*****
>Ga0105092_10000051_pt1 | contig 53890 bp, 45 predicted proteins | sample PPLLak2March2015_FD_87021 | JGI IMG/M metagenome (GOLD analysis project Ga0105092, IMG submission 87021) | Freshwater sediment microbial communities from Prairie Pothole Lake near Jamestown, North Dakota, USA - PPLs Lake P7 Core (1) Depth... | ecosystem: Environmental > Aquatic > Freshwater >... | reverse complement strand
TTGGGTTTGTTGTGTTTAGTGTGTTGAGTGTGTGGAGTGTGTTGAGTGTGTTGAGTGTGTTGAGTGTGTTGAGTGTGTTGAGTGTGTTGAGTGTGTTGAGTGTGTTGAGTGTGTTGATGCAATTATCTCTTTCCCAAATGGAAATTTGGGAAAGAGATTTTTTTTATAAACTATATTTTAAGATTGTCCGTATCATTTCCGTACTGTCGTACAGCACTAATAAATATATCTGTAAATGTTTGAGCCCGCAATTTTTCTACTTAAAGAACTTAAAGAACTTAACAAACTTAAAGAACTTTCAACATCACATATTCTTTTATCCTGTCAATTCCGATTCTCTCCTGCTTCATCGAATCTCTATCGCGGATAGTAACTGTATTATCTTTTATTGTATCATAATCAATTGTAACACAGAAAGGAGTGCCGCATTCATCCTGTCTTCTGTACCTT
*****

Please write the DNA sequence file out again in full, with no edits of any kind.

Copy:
>Ga0105092_10000051_pt1 | contig 53890 bp, 45 predicted proteins | sample PPLLak2March2015_FD_87021 | JGI IMG/M metagenome (GOLD analysis project Ga0105092, IMG submission 87021) | Freshwater sediment microbial communities from Prairie Pothole Lake near Jamestown, North Dakota, USA - PPLs Lake P7 Core (1) Depth... | ecosystem: Environmental > Aquatic > Freshwater >... | reverse complement strand
TTGGGTTTGTTGTGTTTAGTGTGTTGAGTGTGTGGAGTGTGTTGAGTGTGTTGAGTGTGTTGAGTGTGTTGAGTGTGTTGAGTGTGTTGAGTGTGTTGAGTGTGTTGAGTGTGTTGATGCAATTATCTCTTTCCCAAATGGAAATTTGGGAAAGAGATTTTTTTTATAAACTATATTTTAAGATTGTCCGTATCATTTCCGTACTGTCGTACAGCACTAATAAATATATCTGTAAATGTTTGAGCCCGCAATTTTTCTACTTAAAGAACTTAAAGAACTTAACAAACTTAAAGAACTTTCAACATCACATATTCTTTTATCCTGTCAATTCCGATTCTCTCCTGCTTCATCGAATCTCTATCGCGGATAGTAACTGTATTATCTTTTATTGTATCATAATCAATTGTAACACAGAAAGGAGTGCCGCATTCATCCTGTCTTCTGTACCTT